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Hits to the Head, Not Concussions, Cause CTE

Hits to the Head, Not Concussions, Cause CTE

January 22, 2018

Medical Research

The Washington Post – BGU researchers are part of an international team, led by Boston University, that collaborated on a new study linking hits to the head, rather than concussions, as a major factor of chronic traumatic encephalopathy (CTE).

Prof. Alon Friedman

CTE is a neurodegenerative disease that is traced back to the kind of head trauma experienced by football players, other athletes and combat veterans.

Prof. Alon Friedman, M.D., Ph.D., a neurosurgeon and researcher in BGU’s Brain Imaging Research Center and the Zlotowski Center for Neuroscience, led BGU’s research group involved in the study.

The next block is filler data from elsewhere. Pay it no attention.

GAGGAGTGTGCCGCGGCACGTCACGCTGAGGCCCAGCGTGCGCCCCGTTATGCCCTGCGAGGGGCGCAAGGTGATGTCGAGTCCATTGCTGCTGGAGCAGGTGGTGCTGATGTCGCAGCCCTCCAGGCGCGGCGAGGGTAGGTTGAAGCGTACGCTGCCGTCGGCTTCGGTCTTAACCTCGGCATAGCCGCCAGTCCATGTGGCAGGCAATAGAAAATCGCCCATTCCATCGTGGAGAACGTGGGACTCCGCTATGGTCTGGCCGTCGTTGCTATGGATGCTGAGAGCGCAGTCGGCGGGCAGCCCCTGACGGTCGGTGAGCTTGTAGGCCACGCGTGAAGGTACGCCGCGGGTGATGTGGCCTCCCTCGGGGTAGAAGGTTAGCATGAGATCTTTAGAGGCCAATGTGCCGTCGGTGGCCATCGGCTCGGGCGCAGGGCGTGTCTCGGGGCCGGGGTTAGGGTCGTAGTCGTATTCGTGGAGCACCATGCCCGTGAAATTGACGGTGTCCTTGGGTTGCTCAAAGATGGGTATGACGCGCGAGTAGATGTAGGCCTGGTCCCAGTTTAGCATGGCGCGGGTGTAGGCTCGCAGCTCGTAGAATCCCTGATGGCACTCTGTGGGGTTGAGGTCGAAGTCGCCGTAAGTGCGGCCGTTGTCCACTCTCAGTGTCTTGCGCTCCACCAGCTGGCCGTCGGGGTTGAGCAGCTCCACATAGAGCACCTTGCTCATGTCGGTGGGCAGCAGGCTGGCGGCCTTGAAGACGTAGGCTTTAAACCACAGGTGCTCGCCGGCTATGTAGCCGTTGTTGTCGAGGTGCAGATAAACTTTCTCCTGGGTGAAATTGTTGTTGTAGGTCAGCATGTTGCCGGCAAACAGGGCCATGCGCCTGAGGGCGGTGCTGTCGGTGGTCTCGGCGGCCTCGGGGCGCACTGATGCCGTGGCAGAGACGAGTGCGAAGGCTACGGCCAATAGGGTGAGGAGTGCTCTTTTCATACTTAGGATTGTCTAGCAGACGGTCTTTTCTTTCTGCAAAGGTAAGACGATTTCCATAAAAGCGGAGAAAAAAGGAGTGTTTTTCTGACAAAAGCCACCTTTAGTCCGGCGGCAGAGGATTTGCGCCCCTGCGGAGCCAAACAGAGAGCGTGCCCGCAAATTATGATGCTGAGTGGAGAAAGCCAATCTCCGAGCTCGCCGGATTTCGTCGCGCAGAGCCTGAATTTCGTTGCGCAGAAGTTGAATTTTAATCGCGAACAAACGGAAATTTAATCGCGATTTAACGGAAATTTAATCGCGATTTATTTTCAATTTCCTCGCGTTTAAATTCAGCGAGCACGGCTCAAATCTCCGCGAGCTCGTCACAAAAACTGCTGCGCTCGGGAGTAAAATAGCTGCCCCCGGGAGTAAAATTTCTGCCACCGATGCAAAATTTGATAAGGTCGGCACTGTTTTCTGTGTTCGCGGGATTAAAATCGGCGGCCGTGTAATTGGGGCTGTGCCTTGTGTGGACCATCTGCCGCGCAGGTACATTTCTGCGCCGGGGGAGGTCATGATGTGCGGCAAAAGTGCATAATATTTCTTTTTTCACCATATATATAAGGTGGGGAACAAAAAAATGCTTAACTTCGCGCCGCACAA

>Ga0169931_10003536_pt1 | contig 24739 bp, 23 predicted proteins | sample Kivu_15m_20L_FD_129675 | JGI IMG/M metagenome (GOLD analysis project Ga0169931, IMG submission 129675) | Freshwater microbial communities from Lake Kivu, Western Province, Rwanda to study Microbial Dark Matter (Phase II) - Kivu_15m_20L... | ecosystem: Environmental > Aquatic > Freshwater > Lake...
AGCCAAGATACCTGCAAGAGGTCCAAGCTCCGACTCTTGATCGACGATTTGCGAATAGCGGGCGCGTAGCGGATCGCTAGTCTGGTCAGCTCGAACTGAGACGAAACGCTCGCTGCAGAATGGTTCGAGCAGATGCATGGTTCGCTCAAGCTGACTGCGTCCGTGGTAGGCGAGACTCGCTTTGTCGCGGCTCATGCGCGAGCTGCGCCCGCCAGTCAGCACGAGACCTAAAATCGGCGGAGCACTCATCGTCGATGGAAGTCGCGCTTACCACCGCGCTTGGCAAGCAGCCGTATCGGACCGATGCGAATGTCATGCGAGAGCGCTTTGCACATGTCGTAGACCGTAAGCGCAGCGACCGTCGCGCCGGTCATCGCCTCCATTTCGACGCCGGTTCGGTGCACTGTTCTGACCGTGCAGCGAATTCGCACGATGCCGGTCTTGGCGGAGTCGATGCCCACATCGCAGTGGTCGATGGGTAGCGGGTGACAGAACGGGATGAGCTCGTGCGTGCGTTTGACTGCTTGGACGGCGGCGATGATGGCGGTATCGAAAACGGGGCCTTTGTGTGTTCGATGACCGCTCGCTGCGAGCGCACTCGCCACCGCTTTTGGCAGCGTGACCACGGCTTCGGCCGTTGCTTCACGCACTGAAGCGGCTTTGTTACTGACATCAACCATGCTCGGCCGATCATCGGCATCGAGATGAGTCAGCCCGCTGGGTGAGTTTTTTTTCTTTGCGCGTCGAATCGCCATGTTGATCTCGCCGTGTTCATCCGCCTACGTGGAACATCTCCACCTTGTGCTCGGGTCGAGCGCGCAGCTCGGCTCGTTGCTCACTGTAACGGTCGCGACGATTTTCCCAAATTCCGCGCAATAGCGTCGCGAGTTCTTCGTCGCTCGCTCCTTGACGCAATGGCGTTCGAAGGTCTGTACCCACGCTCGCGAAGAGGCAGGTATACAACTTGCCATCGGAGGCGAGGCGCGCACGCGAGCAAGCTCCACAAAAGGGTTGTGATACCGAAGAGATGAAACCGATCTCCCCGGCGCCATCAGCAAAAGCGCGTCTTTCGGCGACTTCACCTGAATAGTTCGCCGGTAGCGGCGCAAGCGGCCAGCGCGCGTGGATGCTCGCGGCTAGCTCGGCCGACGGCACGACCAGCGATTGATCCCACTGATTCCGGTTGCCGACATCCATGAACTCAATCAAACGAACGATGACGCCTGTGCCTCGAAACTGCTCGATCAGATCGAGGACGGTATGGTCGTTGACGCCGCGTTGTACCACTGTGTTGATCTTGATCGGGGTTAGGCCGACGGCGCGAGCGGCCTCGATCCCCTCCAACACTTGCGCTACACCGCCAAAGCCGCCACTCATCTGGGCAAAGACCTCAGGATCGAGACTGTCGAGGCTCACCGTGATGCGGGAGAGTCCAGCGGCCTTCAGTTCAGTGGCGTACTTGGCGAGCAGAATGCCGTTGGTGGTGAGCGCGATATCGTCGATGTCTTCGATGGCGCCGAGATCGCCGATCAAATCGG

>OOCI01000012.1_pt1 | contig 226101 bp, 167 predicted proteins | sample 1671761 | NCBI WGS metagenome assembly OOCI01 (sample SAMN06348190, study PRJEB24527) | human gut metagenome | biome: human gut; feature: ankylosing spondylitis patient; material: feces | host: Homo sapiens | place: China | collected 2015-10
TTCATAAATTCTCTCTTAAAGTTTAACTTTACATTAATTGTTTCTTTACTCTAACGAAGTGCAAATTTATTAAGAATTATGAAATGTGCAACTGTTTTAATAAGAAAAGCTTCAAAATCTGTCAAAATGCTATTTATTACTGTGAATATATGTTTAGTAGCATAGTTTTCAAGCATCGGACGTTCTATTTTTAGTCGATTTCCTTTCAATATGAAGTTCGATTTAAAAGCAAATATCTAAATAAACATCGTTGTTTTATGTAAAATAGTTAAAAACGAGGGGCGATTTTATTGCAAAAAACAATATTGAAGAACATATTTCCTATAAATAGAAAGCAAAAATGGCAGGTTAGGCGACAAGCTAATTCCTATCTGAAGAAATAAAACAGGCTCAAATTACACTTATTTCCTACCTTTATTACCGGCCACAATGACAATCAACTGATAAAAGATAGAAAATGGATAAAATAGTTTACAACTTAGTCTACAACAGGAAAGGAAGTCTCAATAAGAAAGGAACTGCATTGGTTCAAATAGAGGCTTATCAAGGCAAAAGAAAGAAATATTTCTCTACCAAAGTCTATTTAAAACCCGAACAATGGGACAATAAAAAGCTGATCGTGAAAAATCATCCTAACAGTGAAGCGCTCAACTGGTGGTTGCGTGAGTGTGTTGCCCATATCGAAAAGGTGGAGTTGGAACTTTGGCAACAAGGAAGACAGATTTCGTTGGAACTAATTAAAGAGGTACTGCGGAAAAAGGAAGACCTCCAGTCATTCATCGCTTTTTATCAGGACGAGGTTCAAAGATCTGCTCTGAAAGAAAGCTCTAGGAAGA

The study published in Brain, a journal of neurology, presents the strongest case yet that repetitive hits to the head do not lead to concussions —meaning any loss of consciousness or other symptoms that can include headaches, dizziness, vision problems or confusion — cause CTE.

It looked at the brains of four teenage athletes who had sustained repetitive hits to the head in the days and weeks before their death.

Analysis of their brains showed a range of post-traumatic pathology that included one case of early-stage CTE and two cases with abnormal accumulation of tau protein, a CTE marker typically found in small blood vessels in the brain.

Prof. Friedman and his team have focused their research on analyzing football players and their injuries in the hopes of finding new ways not only to treat, but also prevent, brain diseases such as Alzheimer’s, stroke and trauma-induced epilepsy.

His latest brain research findings can be found on the AABGU website.

Read more on The Washington Post website >>